Sunday, October 04, 2009

Robert Sherer Blood Paintings

Fine artist, Robert Sherer, has been making intricate paintings using the blood of both HIV + & HIV - people for his paint. (Mainly, the blood comes from him, but he does keep stocks of others too)

The Usual Suspects
HIV+ and HIV- Blood on Paper
34" x 28"

"One evening, while playing with an X-Acto razor, it slipped from my hand and stuck straight up in my thigh. When I removed the blade from my leg, a red geyser shot into the air. I must have hit an artery. I quickly collected the squirting liquid in a hermetic container and placed it in the refrigerator."

Trojan Bouquet
HIV- Blood/Paper
27" x 20"

"The next day, when I attempted to use it as a drawing medium, I was discouraged to find that the pigment instantly coagulated in my quill pen. After some experimentation and consultation with a medical technician, I suspended the liquid in a thinning solution which helps it to flow smoothly."

HIV + Blood on paper
19" x 19"

"Soon after creating my first drawing in the series I discovered another setback to my medium: when it dries it darkens to brown within a day. It took several weeks of experimentation with sealers and varnishes before I found the best combination to preserve the sanguine freshness of my pigment. I now draw the blood from my arm with new clean syringes."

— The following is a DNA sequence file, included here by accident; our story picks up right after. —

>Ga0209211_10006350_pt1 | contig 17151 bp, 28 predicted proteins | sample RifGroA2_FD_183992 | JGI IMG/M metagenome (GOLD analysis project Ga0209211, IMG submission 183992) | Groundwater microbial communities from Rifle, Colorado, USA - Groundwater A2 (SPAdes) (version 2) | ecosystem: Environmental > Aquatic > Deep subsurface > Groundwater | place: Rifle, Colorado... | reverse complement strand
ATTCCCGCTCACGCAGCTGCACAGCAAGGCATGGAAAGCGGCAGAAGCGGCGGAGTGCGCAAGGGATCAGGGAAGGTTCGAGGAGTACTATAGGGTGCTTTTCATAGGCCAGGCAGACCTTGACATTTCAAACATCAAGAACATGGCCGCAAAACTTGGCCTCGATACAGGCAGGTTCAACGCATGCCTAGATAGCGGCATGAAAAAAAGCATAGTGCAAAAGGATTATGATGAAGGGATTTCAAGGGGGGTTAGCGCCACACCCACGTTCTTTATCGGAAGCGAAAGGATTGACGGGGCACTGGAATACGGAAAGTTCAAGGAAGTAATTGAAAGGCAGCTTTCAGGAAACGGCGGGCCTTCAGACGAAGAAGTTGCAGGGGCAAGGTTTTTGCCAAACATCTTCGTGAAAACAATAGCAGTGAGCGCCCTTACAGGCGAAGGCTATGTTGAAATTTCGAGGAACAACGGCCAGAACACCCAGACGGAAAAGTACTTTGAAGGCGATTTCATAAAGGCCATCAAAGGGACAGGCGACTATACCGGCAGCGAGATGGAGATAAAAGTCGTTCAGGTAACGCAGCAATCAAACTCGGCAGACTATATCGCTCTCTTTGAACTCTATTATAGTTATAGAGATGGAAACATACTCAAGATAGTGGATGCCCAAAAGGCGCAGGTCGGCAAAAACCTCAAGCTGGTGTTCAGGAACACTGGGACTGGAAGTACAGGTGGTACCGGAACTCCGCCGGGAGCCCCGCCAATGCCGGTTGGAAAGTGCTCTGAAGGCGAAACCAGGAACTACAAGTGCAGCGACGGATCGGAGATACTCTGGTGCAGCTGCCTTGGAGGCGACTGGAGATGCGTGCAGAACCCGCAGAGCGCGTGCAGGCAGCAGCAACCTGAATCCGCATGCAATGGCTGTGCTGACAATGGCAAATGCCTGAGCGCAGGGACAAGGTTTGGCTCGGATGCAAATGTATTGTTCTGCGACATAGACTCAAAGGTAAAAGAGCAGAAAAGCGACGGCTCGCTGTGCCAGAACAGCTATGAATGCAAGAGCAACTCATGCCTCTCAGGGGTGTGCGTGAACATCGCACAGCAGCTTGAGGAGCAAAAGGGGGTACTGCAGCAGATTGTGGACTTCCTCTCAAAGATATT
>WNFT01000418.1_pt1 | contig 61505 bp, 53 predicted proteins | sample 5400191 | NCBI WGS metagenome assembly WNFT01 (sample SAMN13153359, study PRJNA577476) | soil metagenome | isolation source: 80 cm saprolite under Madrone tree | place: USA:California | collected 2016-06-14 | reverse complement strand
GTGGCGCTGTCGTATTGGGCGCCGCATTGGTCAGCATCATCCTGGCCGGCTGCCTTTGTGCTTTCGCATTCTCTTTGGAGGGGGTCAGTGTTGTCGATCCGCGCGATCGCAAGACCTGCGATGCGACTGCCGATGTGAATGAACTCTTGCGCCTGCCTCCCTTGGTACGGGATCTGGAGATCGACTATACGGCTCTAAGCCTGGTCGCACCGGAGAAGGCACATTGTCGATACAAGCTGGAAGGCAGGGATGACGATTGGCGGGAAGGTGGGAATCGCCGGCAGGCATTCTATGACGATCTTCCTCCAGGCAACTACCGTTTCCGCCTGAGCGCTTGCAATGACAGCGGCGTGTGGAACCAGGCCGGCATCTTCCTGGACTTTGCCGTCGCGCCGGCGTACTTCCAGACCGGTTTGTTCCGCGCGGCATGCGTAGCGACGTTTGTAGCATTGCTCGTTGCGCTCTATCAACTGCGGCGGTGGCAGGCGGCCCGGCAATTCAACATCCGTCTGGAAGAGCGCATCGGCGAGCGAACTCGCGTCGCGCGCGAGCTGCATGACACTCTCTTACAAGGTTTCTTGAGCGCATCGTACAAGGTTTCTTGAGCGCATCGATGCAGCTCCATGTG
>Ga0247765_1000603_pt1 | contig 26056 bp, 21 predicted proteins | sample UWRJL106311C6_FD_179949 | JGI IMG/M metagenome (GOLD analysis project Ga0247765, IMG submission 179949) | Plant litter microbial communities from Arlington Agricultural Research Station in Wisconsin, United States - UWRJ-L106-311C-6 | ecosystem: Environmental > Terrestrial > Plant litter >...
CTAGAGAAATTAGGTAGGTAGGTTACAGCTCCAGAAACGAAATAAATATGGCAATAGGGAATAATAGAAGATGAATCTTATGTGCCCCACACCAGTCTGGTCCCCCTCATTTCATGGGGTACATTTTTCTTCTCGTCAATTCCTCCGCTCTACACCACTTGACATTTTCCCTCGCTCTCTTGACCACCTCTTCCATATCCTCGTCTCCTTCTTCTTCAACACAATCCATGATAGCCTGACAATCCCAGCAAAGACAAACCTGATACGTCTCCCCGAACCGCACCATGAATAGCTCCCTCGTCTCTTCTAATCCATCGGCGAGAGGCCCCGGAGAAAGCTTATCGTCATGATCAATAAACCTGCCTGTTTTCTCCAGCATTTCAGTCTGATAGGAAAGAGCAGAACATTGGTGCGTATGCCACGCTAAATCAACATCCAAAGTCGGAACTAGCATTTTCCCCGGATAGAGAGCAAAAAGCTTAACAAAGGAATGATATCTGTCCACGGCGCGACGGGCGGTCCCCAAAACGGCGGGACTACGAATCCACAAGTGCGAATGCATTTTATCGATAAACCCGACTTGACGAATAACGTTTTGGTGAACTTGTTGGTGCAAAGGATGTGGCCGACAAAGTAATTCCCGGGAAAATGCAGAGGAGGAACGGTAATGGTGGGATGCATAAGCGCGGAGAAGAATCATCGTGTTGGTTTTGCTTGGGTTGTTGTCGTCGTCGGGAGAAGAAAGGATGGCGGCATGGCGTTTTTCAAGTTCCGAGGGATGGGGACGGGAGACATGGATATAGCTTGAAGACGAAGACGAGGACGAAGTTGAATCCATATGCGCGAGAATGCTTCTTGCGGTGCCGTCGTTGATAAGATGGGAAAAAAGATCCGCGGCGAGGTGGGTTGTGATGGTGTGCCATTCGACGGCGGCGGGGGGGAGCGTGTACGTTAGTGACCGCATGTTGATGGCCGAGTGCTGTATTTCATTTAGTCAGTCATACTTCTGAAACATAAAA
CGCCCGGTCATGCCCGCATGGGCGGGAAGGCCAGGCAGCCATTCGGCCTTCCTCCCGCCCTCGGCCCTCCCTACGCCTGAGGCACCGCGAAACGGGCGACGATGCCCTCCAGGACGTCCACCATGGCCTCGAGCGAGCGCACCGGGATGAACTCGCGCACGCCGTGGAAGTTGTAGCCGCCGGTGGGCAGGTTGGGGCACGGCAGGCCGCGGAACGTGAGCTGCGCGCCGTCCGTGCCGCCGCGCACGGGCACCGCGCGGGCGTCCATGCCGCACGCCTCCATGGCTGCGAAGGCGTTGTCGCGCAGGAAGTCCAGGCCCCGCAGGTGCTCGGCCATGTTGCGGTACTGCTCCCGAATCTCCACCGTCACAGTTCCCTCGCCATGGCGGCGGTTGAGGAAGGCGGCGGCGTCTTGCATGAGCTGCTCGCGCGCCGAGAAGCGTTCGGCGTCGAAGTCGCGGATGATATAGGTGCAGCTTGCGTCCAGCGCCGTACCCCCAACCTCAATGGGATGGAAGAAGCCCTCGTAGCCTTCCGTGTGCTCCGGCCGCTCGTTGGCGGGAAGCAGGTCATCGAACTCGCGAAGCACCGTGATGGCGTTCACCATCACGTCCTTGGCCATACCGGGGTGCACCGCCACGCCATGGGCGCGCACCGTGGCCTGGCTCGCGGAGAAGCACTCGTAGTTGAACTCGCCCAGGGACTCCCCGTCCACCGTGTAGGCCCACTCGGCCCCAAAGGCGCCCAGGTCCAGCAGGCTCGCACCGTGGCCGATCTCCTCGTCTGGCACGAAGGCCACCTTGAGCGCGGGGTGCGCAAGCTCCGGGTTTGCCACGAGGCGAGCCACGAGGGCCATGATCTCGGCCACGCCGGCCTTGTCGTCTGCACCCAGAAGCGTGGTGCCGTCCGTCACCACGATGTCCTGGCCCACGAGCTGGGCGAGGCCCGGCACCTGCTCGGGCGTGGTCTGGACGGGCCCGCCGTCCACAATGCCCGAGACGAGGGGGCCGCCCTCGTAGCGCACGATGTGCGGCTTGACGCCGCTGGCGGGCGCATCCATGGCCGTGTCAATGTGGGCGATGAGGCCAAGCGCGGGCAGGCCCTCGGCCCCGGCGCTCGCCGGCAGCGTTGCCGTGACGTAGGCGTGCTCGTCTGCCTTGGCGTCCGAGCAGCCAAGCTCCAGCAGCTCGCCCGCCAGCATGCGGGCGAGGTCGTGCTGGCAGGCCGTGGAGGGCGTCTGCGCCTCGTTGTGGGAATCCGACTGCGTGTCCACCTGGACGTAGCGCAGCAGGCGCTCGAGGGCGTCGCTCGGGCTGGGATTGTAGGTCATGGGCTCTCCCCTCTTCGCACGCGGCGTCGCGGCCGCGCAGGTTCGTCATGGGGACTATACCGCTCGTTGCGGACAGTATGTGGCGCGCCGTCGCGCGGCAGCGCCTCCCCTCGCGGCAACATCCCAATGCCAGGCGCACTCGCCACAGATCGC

Daddy’s Little Girl
HIV- Blood on Paper
32" x 25"

"Botanical illustration and sexuality are intertwined. Flowers function on two distinct levels: they are beautiful, but they are also the genitals of plants. Beauty is an intangible - sex organs are a tangible. Love is an ideality - sex is a reality."

HIV- Blood on Paper
18" x 15"

"For me, the edge where the real and the ideal meet is the most I can ever expect from any experience, whether it be the pursuit of art or the pursuit of a romantic relationship. Ultimately, the subject matter of this series concerns the complexities of romantic life and sexual attraction in the HIV era."

from the Artist Statement for the Triennale Internationale d'Art Contemporain, Toit de la Grande Arche, Paris, France - 2002.

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